— With the Red Sox bringing up a rotating core of bullpen reinforcements from Pawtucket, other members of the PawSox bullpen are stepping up in their absence. Reliever Ryan Rowland-Smith has been dominant for Pawtucket this season, especially over his last 10 appearances. The righty has allowed only one run on nine hits and two walks over his last 13 2/3 innings, striking out 14 while opposing hitters are batting .180 against him. The reliever owns a stellar 0.69 ERA in 22 games and 39 innings for the PawSox. Anthony Carter has also been impressive lately, allowing only one hit and no runs over his last 6 2/3 innings. Carter’€™s 4.33 ERA is not necessarily a good indicator of how he’€™s pitched recently, since a one-inning, six-run disaster of an outing back in April has inflated his ERA quite a bit. Carter has saved 10 games in 10 opportunities for the PawSox.

— Serving as the designated hitter on Tuesday, Xander Bogaerts enjoyed his second multi-hit game in a PawSox uniform, going 2-for-5 with two singles on the day. Despite his two hits, he did leave three runners on base and struck out once, his seventh strikeout in Triple-A. The shortstop is batting .263/.300/.421 in 20 plate appearances through his five games with Pawtucket, driving in two and scoring two runs.



Matt Barnes suffered his third straight loss in the first game of Tuesday’€™s doubleheader, dropping to 3-4 on the season. Barnes didn’€™t necessarily pitch poorly, allowing two unearned runs on three hits and two walks while striking out six, but control problems in the third inning and poor defense from second baseman Derrik Gibson did not help the pitcher. In the third, after the leadoff man reached on the game’€™s second error by Gibson, a wild pitch, a walk, and a sacrifice bunt put runners on second and third with one out. Barnes would have been out of the inning had it not been for his second wild pitch, this one allowing a runner to score.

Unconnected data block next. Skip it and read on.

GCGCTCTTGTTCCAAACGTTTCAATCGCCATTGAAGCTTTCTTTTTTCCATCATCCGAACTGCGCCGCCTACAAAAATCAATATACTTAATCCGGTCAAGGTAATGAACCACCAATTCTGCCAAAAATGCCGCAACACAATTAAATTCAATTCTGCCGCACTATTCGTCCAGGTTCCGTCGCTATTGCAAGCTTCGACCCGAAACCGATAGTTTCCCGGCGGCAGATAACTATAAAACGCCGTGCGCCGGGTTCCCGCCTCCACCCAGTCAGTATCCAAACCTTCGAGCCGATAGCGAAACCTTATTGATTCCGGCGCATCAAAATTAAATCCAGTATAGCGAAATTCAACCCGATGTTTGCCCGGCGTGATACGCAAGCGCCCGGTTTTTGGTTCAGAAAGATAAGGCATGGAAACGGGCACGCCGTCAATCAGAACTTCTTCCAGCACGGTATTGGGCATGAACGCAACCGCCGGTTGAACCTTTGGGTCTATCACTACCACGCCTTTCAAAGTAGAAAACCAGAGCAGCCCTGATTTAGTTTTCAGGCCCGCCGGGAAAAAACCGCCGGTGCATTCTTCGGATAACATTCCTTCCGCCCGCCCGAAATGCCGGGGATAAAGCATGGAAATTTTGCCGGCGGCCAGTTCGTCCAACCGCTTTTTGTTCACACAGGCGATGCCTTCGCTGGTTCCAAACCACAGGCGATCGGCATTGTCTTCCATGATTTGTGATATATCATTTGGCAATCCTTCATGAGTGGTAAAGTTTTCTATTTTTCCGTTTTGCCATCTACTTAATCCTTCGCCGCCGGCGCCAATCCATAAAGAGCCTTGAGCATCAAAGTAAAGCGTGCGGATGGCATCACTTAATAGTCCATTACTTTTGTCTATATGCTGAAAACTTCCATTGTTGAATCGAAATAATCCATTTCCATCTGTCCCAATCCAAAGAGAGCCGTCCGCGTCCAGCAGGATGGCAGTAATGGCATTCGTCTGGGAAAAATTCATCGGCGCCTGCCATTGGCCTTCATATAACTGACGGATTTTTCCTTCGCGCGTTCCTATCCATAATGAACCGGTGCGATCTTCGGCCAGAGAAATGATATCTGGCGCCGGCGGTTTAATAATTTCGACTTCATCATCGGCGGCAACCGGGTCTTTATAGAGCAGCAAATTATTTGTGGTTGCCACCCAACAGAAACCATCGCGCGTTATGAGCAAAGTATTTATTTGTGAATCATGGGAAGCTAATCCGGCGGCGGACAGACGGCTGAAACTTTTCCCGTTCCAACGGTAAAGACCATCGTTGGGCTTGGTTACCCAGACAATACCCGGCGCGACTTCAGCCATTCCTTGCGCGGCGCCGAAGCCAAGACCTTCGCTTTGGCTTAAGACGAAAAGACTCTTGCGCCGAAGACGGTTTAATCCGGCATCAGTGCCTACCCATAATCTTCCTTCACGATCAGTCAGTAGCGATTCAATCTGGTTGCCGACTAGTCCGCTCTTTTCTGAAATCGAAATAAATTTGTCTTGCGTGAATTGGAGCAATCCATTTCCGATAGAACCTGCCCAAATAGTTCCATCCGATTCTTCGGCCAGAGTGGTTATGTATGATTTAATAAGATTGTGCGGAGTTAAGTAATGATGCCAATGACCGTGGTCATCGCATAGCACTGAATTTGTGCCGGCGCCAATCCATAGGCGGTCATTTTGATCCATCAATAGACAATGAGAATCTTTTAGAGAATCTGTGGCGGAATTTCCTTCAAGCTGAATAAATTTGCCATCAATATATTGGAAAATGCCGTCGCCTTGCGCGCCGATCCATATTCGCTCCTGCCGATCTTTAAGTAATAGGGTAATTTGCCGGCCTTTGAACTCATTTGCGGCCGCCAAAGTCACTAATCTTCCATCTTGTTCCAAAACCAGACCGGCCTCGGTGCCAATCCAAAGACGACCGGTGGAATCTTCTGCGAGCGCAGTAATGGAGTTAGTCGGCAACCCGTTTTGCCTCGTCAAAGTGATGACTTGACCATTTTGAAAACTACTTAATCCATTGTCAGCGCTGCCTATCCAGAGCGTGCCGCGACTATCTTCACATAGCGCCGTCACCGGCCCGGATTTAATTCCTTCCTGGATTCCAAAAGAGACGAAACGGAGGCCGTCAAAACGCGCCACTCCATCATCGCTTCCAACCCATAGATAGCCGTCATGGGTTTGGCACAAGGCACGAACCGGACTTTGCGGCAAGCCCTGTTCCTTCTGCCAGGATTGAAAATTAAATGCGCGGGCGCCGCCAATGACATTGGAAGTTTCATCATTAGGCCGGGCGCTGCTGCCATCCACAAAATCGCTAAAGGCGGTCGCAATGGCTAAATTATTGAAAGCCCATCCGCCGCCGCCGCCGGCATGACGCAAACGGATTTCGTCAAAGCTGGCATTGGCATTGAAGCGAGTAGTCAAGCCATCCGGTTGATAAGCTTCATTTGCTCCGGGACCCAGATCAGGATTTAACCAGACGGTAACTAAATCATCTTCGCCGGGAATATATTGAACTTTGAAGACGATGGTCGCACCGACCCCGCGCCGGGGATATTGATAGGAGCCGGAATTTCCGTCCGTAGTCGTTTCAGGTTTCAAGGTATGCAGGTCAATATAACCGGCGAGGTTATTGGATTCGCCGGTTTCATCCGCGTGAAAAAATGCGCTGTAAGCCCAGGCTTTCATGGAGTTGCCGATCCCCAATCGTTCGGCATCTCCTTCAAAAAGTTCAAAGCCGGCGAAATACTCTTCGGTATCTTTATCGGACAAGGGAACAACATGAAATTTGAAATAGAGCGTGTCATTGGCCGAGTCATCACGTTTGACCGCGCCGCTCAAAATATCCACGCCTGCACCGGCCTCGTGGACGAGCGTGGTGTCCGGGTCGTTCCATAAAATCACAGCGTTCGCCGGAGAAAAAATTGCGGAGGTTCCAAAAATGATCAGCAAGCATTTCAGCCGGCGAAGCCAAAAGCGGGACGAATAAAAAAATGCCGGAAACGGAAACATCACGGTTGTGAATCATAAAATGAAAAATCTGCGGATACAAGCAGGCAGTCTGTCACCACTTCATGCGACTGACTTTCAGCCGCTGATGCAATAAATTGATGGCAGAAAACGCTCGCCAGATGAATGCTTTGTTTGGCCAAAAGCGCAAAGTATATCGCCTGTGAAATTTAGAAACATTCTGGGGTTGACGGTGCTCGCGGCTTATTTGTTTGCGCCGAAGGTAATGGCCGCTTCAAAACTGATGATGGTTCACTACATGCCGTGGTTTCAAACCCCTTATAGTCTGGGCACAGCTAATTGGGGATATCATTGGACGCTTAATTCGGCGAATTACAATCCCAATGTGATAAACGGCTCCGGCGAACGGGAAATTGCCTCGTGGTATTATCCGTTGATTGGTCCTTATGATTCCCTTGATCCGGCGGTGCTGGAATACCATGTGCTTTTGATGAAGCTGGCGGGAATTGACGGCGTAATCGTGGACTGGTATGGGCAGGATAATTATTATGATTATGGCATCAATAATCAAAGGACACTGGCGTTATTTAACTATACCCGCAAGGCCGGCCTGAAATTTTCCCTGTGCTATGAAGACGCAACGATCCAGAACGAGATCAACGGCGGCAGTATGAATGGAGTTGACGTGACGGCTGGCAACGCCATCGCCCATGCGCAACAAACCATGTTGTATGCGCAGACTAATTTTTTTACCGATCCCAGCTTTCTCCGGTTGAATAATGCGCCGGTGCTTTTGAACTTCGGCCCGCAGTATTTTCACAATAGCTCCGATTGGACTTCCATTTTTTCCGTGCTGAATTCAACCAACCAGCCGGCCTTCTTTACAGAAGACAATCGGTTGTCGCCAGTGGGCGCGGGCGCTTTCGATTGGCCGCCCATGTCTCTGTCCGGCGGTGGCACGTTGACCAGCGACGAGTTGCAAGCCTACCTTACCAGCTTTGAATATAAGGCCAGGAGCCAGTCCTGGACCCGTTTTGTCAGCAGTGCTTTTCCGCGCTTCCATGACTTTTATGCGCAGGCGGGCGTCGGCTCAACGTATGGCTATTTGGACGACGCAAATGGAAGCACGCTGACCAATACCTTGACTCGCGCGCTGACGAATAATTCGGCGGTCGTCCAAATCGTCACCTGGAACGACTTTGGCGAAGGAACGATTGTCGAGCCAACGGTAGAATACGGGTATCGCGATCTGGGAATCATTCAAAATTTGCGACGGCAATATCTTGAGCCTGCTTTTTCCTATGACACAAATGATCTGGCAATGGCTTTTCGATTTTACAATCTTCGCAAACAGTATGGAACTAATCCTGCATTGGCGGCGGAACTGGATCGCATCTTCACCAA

A high pitch count is what forced Barnes out after only four innings, throwing 89 pitches (62 for strikes) while facing 19 batters. It’€™s the third straight game in which Barnes was unable to get past the fourth inning, and the second outing in a row in which Barnes went exactly four innings while tossing 89 pitches.

It’€™s been a strange season for the Red Sox pitching prospect, who has looked poised for a breakout at times, but has not been able to string together consistently solid starts. Barnes has been unable to get his ERA under 4.50 at any point during the season, and it now stands at 5.46 through 13 starts.

‘€œI think he’€™s just one little tick away,’€ says fellow Portland starting pitcher Anthony Ranaudo, who typically pitches one day behind Barnes in the Portland rotation and so charts his teammate’s outings. ‘€œI think he’€™s just learning how to become a power pitcher, but mix in his offspeed as well. Sometimes he’€™ll lean too much on his curveball and changeup, and sometimes he’€™ll pitch too much to his fastball. He’€™s just trying to find that balance, and once he does that, he obviously has the stuff and command to dominant hitters.’€